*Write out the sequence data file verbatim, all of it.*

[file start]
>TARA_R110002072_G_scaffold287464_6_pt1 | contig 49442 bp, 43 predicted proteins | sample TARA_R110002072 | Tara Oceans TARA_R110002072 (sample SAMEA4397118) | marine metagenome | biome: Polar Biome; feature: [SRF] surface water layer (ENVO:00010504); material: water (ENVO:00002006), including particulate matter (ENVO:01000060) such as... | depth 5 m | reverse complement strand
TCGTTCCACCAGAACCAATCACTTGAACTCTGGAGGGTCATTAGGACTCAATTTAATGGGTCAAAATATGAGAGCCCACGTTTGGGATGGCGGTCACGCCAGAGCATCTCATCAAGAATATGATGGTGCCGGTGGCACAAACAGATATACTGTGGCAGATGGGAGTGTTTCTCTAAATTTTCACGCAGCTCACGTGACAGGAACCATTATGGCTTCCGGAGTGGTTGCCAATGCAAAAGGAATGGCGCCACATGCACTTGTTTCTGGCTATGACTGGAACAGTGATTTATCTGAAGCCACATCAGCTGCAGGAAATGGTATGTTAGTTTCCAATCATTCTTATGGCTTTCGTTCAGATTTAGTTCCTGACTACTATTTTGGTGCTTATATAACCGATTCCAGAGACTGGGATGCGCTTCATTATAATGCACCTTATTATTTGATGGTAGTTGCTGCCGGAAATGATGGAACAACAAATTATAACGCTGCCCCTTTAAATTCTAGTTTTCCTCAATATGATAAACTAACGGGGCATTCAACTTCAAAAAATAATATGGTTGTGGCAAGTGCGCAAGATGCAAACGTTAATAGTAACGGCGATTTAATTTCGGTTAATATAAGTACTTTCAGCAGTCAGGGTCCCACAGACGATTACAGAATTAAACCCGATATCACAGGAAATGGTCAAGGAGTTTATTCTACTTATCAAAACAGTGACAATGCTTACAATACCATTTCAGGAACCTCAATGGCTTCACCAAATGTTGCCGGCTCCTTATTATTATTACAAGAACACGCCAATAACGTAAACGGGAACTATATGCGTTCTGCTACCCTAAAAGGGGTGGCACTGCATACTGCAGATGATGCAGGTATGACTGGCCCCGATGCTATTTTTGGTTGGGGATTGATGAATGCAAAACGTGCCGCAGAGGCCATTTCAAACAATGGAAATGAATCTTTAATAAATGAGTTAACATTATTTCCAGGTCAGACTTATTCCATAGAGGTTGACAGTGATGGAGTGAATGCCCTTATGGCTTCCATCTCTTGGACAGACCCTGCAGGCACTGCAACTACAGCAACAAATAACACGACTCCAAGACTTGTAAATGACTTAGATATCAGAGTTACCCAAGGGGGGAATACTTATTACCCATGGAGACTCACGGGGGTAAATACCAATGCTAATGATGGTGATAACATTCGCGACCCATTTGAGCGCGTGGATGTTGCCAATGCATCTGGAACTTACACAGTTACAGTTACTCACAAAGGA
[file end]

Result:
>TARA_R110002072_G_scaffold287464_6_pt1 | contig 49442 bp, 43 predicted proteins | sample TARA_R110002072 | Tara Oceans TARA_R110002072 (sample SAMEA4397118) | marine metagenome | biome: Polar Biome; feature: [SRF] surface water layer (ENVO:00010504); material: water (ENVO:00002006), including particulate matter (ENVO:01000060) such as... | depth 5 m | reverse complement strand
TCGTTCCACCAGAACCAATCACTTGAACTCTGGAGGGTCATTAGGACTCAATTTAATGGGTCAAAATATGAGAGCCCACGTTTGGGATGGCGGTCACGCCAGAGCATCTCATCAAGAATATGATGGTGCCGGTGGCACAAACAGATATACTGTGGCAGATGGGAGTGTTTCTCTAAATTTTCACGCAGCTCACGTGACAGGAACCATTATGGCTTCCGGAGTGGTTGCCAATGCAAAAGGAATGGCGCCACATGCACTTGTTTCTGGCTATGACTGGAACAGTGATTTATCTGAAGCCACATCAGCTGCAGGAAATGGTATGTTAGTTTCCAATCATTCTTATGGCTTTCGTTCAGATTTAGTTCCTGACTACTATTTTGGTGCTTATATAACCGATTCCAGAGACTGGGATGCGCTTCATTATAATGCACCTTATTATTTGATGGTAGTTGCTGCCGGAAATGATGGAACAACAAATTATAACGCTGCCCCTTTAAATTCTAGTTTTCCTCAATATGATAAACTAACGGGGCATTCAACTTCAAAAAATAATATGGTTGTGGCAAGTGCGCAAGATGCAAACGTTAATAGTAACGGCGATTTAATTTCGGTTAATATAAGTACTTTCAGCAGTCAGGGTCCCACAGACGATTACAGAATTAAACCCGATATCACAGGAAATGGTCAAGGAGTTTATTCTACTTATCAAAACAGTGACAATGCTTACAATACCATTTCAGGAACCTCAATGGCTTCACCAAATGTTGCCGGCTCCTTATTATTATTACAAGAACACGCCAATAACGTAAACGGGAACTATATGCGTTCTGCTACCCTAAAAGGGGTGGCACTGCATACTGCAGATGATGCAGGTATGACTGGCCCCGATGCTATTTTTGGTTGGGGATTGATGAATGCAAAACGTGCCGCAGAGGCCATTTCAAACAATGGAAATGAATCTTTAATAAATGAGTTAACATTATTTCCAGGTCAGACTTATTCCATAGAGGTTGACAGTGATGGAGTGAATGCCCTTATGGCTTCCATCTCTTGGACAGACCCTGCAGGCACTGCAACTACAGCAACAAATAACACGACTCCAAGACTTGTAAATGACTTAGATATCAGAGTTACCCAAGGGGGGAATACTTATTACCCATGGAGACTCACGGGGGTAAATACCAATGCTAATGATGGTGATAACATTCGCGACCCATTTGAGCGCGTGGATGTTGCCAATGCATCTGGAACTTACACAGTTACAGTTACTCACAAAGGA